A branch of rehabilitative health that uses specially designed exercises and equipment to help patients regain or improve their physical abilities. Physical therapists work with many types of patients, from newborns with musculoskeletal birth defects, to adults suffering from sciatica or the after-effects of injury, to elderly post-stroke.
Ankle sprains are one of the musculoskeletal injuries more common. Sprains are injuries to the ligaments of the ankle, causing them to break partially or completely as a result of sudden stretching. They can occur in one or both of the inner and outer parts of the ankle joint. Ankle sprains are the most common when there is a preexisting muscle weakness in the ankle area or a history of previous ankle injuries. The typical injury occurs when the ankle is suddenly "twisted" in a sport or down an uneven surface. The pain is initially severe and can be associated with a "popping" sensation. Immediate swelling in the area of the injury is more common in damaged blood vessels leak fluid into the local tissue. Examination of the area can cause pain when the ankle moves. The degree of pain does not necessarily indicate the degree of damage to the ligament (s). Ligament injuries are graded from I to III, ranging from partial to complete tears. partial tears maintain a certain stability of the ankle, while complete tears become unstable, because the reinforcement strips ligaments longer ankle joint. After an examination, significant ankle sprains are commonly evaluated with an X-ray test. X-rays can determine if there is a rupture of accompaniment (fracturing) the bone.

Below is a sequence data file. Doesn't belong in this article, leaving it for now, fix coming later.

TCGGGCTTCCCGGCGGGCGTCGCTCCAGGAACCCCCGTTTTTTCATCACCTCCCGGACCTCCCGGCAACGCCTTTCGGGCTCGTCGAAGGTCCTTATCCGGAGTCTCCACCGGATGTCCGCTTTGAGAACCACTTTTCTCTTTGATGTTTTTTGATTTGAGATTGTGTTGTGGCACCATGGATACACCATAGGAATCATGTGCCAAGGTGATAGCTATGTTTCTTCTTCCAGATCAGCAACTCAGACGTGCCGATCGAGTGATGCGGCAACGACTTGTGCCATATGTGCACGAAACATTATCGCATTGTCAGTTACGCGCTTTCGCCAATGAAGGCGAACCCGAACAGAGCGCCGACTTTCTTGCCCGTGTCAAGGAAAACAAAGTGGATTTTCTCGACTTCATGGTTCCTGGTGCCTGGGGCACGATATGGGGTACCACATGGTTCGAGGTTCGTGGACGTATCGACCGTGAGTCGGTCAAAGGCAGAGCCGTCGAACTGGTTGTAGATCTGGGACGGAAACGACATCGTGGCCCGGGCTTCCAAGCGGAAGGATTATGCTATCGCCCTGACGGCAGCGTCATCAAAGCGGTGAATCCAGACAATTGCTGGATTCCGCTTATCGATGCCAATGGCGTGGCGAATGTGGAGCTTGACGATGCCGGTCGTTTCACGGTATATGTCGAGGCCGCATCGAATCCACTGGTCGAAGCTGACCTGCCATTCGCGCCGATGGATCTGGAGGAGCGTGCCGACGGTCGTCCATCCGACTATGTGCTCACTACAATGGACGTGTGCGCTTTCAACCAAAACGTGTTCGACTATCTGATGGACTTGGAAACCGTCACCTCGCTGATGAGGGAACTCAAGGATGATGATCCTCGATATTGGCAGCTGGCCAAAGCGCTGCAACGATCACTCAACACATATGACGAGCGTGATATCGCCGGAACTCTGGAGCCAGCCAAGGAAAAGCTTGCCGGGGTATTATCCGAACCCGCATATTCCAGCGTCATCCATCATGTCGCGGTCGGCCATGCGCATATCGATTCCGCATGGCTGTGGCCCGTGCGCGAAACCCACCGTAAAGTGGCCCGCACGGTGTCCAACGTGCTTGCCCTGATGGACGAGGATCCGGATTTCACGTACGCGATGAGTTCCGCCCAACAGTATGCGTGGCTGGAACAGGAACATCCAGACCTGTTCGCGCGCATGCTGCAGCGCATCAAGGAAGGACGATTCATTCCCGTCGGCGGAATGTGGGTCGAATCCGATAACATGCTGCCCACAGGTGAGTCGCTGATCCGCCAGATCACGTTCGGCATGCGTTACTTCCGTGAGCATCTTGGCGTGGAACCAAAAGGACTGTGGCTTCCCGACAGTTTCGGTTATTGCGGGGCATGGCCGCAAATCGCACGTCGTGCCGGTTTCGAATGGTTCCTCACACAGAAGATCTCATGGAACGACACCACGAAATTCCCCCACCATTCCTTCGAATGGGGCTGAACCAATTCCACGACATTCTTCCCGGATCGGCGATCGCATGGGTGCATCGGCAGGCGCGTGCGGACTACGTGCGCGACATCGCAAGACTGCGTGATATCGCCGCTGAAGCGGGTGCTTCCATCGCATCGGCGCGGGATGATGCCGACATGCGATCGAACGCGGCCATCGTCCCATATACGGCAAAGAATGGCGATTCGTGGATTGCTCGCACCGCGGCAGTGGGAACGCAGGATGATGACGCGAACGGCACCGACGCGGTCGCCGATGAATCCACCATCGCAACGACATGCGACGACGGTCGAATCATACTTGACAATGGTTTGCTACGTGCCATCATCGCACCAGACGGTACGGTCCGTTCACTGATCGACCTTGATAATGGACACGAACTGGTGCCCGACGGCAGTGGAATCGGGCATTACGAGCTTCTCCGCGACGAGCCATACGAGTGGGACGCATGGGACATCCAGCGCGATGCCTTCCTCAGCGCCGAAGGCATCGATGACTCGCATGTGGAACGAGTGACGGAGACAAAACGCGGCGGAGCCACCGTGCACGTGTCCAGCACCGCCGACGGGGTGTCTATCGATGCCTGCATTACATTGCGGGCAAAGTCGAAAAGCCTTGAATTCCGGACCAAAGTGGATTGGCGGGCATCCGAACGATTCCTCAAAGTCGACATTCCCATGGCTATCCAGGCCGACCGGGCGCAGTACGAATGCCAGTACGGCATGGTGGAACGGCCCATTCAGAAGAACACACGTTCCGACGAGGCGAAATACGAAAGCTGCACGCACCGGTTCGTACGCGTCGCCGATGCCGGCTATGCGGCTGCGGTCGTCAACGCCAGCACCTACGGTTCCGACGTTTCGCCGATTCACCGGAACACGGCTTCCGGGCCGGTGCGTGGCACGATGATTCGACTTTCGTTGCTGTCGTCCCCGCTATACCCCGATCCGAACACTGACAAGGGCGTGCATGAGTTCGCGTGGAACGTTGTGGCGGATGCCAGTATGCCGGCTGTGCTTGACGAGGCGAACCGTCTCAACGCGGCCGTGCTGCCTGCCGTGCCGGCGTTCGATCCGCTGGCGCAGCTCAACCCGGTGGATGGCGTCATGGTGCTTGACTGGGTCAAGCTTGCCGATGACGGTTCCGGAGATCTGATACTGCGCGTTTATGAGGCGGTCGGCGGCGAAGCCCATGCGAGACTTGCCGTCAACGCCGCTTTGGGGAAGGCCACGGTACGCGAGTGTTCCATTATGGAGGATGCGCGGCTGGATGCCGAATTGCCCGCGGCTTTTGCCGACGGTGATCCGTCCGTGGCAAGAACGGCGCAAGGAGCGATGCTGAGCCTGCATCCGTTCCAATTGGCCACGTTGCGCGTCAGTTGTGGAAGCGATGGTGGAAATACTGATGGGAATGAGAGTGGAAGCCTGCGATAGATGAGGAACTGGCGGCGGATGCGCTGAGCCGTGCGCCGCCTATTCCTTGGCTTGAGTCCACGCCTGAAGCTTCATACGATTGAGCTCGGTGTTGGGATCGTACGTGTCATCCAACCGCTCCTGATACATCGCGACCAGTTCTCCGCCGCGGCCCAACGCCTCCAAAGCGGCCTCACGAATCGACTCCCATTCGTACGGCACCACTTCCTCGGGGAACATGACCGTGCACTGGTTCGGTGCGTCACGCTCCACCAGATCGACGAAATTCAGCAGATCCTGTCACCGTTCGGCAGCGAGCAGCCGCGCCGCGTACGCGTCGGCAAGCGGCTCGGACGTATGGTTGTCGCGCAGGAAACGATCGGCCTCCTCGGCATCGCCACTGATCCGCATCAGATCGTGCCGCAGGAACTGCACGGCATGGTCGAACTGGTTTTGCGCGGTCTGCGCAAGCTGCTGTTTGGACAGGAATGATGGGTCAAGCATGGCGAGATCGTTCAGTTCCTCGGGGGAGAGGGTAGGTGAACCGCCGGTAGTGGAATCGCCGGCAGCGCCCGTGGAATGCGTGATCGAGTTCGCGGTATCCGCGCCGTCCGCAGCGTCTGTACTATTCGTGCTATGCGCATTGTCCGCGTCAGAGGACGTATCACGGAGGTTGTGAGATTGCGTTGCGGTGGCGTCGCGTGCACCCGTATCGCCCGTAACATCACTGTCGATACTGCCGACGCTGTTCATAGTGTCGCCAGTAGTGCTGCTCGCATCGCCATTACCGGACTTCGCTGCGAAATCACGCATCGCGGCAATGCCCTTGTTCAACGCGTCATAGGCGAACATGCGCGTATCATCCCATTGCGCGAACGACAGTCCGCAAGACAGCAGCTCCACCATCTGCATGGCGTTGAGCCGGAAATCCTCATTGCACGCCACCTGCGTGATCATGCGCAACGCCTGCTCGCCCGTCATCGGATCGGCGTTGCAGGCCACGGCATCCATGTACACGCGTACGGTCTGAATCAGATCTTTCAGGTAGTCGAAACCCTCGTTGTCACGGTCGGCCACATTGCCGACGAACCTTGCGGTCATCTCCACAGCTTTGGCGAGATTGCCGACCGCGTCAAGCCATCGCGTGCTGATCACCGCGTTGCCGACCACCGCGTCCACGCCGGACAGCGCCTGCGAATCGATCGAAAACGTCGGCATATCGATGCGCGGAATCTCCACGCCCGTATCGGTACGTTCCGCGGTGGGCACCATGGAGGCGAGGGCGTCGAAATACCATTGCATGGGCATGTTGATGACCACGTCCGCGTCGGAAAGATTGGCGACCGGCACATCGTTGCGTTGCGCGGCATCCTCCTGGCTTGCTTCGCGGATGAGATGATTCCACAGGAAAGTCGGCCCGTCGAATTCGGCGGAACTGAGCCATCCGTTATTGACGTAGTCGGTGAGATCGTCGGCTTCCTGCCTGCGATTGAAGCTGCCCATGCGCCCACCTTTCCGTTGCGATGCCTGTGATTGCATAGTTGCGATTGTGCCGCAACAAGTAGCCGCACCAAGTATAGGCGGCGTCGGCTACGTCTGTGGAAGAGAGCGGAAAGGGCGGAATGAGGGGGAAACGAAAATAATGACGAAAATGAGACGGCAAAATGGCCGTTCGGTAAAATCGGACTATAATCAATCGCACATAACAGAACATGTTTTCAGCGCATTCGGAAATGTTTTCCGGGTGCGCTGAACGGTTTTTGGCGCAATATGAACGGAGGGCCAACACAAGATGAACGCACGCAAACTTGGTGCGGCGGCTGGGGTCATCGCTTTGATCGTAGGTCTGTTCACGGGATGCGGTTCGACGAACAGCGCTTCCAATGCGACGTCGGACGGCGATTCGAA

Acute ankle sprains are initially treated with ice, rest, and limiting the amount of walking and bearing weight on the injured ankle. The leg can be elevated to reduce swelling, and crutches are often recommended to prevent further trauma to the injured ligaments. Nonsteroidal anti-inflammatory can be taken to reduce local inflammation. Ice packs to further decrease the inflammation in the area and can reduce pain. Patients with serious injuries are placed in immobilization casts. Surgical repair of grade III injuries is considered, especially for patients who covers sports participation in the future. physical therapy programs are part of the rehabilitation process, incorporating strengthening exercises of the calf muscles. Fractures are repaired with frame to immobilize the bone during healing. Depending on the severity, fractures may require orthopedic casting, surgical procedures, including fixation, and open repair of the fractured bone.